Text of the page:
Unless you’re still obsessing on the Essendon drug scandal or one of the royal commissions, you probably know that this past week the ever-popular multiple Academy Award-winning director Quentin Tarantino lashed out at the ever-popular multiple Academy Award-winning homegrown actress Cate Blanchett.
The specific quote from an interview was: “Half of these Cate Blanchett movies – they’re all just like these arty things. I’m not saying they’re bad movies, but I don’t think most of them have a shelf life.”
So for today’s Hollywood College of Factual Knowledge we need to explore a few things to test the veracity of that statement for our keen readership.
We have to set a couple of facts straight so that people don’t say this is a biased article; rather the contrary. First of all, I was never a massive Cate Blanchett fan.
I used to feel that her extraordinary talent was too clinical and outweighed her bankability; versus my preference for a more controversial alluring actress who could draw in the audiences. Kind of a Heston Blumenthal vs Gordon Ramsay standoff.
Ramsay’s skills might not be as stellar as Heston’s, but he was far more interesting because he’d stab you or scream at you; where Heston would craft some weirdly insane dish that nobody would attempt that looked more like John Travolta’s hair in Battlefield Earth than food.
So do we believe the man who brought us Pulp Fiction and Django Unchained and Inglourious Basterds and whose films have grossed over $1.3 billion worldwide?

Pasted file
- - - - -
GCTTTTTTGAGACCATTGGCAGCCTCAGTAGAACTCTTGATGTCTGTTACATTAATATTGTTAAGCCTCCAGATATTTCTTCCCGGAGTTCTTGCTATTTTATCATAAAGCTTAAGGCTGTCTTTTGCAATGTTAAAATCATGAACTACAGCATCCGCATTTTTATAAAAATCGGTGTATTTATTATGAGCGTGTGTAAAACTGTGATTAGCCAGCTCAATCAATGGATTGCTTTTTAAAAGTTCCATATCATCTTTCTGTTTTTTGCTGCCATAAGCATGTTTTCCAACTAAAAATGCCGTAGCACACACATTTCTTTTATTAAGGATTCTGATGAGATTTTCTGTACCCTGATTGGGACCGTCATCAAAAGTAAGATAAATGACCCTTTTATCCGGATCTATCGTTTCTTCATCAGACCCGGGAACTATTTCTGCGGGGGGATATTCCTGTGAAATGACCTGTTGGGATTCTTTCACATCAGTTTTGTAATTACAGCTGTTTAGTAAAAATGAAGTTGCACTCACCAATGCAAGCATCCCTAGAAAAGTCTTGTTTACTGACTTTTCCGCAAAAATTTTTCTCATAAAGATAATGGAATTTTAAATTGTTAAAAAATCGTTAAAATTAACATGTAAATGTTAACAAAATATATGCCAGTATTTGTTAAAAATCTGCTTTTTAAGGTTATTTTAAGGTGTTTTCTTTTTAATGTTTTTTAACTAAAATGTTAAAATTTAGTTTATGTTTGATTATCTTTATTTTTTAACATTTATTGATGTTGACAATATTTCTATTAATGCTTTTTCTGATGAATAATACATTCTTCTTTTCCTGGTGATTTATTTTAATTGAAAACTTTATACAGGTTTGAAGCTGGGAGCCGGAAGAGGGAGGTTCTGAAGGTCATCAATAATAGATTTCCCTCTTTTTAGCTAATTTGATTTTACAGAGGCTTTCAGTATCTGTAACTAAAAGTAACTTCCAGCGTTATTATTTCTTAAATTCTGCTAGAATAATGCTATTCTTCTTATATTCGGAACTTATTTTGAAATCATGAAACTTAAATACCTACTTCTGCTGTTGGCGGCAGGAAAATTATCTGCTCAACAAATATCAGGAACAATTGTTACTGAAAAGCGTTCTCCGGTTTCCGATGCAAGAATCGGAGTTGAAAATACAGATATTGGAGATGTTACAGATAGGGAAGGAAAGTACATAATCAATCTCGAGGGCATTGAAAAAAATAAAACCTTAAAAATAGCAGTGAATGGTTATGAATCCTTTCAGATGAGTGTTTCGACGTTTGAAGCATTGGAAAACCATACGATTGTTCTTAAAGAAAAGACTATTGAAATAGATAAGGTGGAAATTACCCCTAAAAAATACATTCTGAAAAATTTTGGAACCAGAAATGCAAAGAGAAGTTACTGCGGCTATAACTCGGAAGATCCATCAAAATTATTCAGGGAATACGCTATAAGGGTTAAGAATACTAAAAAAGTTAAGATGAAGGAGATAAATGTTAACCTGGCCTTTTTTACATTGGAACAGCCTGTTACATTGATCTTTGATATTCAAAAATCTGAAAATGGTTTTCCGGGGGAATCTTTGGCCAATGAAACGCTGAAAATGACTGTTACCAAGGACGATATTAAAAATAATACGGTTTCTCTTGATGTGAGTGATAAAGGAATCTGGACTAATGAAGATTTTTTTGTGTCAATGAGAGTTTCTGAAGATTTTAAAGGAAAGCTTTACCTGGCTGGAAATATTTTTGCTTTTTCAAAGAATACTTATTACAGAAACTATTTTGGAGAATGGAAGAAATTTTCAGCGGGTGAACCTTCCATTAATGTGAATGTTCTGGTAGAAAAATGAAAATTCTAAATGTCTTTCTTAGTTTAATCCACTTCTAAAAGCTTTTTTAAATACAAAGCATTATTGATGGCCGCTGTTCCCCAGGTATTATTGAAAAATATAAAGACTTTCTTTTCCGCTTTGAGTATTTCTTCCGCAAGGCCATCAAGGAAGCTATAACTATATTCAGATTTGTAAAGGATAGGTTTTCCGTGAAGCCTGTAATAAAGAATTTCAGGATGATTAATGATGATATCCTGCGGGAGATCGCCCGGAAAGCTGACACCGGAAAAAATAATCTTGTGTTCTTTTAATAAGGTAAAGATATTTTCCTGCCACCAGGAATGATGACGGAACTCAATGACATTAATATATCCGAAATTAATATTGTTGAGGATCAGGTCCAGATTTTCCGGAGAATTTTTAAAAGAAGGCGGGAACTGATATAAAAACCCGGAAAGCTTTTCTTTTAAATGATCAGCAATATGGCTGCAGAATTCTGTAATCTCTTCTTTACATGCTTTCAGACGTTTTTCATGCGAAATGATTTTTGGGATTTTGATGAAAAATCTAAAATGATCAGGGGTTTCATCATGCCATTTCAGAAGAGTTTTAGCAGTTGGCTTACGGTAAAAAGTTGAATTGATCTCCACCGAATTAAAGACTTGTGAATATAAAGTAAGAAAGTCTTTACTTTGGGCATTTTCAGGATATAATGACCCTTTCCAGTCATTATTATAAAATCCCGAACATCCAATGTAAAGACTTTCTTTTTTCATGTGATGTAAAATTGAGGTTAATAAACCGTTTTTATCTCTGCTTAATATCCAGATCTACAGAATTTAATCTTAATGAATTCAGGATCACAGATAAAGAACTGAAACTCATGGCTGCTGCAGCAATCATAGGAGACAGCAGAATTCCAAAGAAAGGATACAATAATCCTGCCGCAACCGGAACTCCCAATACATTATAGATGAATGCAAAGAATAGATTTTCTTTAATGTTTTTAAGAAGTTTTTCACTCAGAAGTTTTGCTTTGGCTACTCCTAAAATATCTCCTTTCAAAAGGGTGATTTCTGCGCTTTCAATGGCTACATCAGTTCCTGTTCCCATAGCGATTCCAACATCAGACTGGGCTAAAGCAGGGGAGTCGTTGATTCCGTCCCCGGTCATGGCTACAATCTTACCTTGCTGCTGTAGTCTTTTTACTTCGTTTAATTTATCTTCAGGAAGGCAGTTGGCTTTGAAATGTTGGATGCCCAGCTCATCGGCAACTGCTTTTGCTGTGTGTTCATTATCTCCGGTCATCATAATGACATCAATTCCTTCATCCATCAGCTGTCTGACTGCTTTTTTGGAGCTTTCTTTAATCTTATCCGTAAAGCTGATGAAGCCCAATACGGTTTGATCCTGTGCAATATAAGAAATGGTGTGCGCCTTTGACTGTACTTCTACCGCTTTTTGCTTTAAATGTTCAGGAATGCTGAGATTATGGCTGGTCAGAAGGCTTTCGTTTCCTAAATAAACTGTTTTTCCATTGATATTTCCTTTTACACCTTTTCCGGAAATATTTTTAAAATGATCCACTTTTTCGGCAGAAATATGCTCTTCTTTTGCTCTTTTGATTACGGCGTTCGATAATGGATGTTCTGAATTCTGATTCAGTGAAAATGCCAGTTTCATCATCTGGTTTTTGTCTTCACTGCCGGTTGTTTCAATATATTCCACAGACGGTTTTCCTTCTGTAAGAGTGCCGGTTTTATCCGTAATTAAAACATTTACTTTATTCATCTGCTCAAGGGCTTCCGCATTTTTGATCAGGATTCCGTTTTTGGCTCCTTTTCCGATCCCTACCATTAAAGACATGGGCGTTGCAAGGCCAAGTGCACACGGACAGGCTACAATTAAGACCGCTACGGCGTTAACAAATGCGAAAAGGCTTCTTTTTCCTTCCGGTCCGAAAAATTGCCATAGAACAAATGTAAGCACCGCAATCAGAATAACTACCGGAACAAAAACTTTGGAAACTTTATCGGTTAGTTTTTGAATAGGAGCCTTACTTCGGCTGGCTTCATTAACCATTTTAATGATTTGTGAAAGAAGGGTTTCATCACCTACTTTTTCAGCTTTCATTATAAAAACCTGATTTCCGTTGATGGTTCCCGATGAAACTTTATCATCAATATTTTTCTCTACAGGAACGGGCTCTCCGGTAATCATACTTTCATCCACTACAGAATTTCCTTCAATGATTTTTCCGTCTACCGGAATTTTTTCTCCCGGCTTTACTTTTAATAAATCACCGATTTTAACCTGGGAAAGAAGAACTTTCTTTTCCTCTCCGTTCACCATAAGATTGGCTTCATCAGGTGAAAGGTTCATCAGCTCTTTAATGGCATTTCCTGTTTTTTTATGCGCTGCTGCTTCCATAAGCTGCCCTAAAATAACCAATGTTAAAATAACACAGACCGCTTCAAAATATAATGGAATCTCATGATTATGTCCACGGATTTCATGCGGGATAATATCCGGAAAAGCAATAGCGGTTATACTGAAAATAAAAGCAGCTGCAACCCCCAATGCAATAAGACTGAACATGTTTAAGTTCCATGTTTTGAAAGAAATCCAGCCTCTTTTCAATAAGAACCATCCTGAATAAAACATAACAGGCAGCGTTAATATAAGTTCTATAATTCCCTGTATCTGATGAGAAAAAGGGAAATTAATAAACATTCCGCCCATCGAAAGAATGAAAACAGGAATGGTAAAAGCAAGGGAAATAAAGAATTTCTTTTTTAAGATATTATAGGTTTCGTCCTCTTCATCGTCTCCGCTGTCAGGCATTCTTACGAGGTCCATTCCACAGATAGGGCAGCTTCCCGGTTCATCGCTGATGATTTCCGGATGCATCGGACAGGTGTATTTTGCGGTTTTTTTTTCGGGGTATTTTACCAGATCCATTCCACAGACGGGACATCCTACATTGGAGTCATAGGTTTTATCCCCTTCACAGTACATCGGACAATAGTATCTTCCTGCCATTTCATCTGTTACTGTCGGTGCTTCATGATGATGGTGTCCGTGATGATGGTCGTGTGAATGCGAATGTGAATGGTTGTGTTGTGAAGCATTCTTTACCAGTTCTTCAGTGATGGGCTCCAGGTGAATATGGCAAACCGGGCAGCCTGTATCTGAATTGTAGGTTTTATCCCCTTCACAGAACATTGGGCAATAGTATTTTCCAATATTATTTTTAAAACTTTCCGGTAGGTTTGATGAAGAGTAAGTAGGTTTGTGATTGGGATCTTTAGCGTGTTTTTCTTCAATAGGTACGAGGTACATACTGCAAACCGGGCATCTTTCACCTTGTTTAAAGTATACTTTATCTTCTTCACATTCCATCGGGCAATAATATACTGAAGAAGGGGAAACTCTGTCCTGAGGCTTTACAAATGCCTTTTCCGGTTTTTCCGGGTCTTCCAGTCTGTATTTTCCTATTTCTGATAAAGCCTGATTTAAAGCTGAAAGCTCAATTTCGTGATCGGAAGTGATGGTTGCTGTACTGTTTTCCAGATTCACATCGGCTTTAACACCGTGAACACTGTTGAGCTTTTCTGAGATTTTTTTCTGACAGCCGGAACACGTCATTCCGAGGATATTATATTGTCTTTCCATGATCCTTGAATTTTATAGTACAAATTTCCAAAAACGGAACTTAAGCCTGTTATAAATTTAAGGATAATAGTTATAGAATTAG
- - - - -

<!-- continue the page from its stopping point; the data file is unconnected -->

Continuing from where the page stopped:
Or, do we defend Cate, whose films such as The Aviator and Blue Jasmine, Elizabeth and three dozen more have grossed over $8 billion, including the 20-odd Lord of Rings films she did in between?
Before deifying Tarantino, let us not forget he brought us the third-rate Jackie Brown and the pitiful albeit popular Kill Bill series and Grindhouse, which best belong in the monthly rental bin in Romania despite their ardent fans.
And, of course, Cate has her bin fillers too. But even less popular films such as The Missing, Veronica Guerin, Pushing Tin and Benjamin Button have such lustre and are so revisitable that they will intrigue viewers forever.
Both artists have been nurtured by the Weinsteins and both have enjoyed epic performances from Leonardo DiCaprio enhancing their efforts even further (Blanchett in The Aviator and Tarantino in Django Unchained).
QT is benevolent and a big champion of film preservation and ‘old school’ exhibition, and Cate is a tireless champion of local theatre and actor training. Both look good in Armani, and cut interesting figures. So QT should be more chummy than crummy about it from a scoresheet aspect.
What I think it comes down to is boredom and headline-seeking. His new effort The Hateful 8 features a very boring trailer that looks like a rehashed version of much of his previous efforts, except now set in the West and in the snow.
One cannot judge a film by a trailer and I’m as keen to see it as the next Tarantino fan. But as much as I was occasionally lukewarm to Cate because she had done so many epic performances that it was actually becoming boring, I can pick a dozen of her films I will watch forever.
I can only pick three of Quentin’s that will stand the test of time.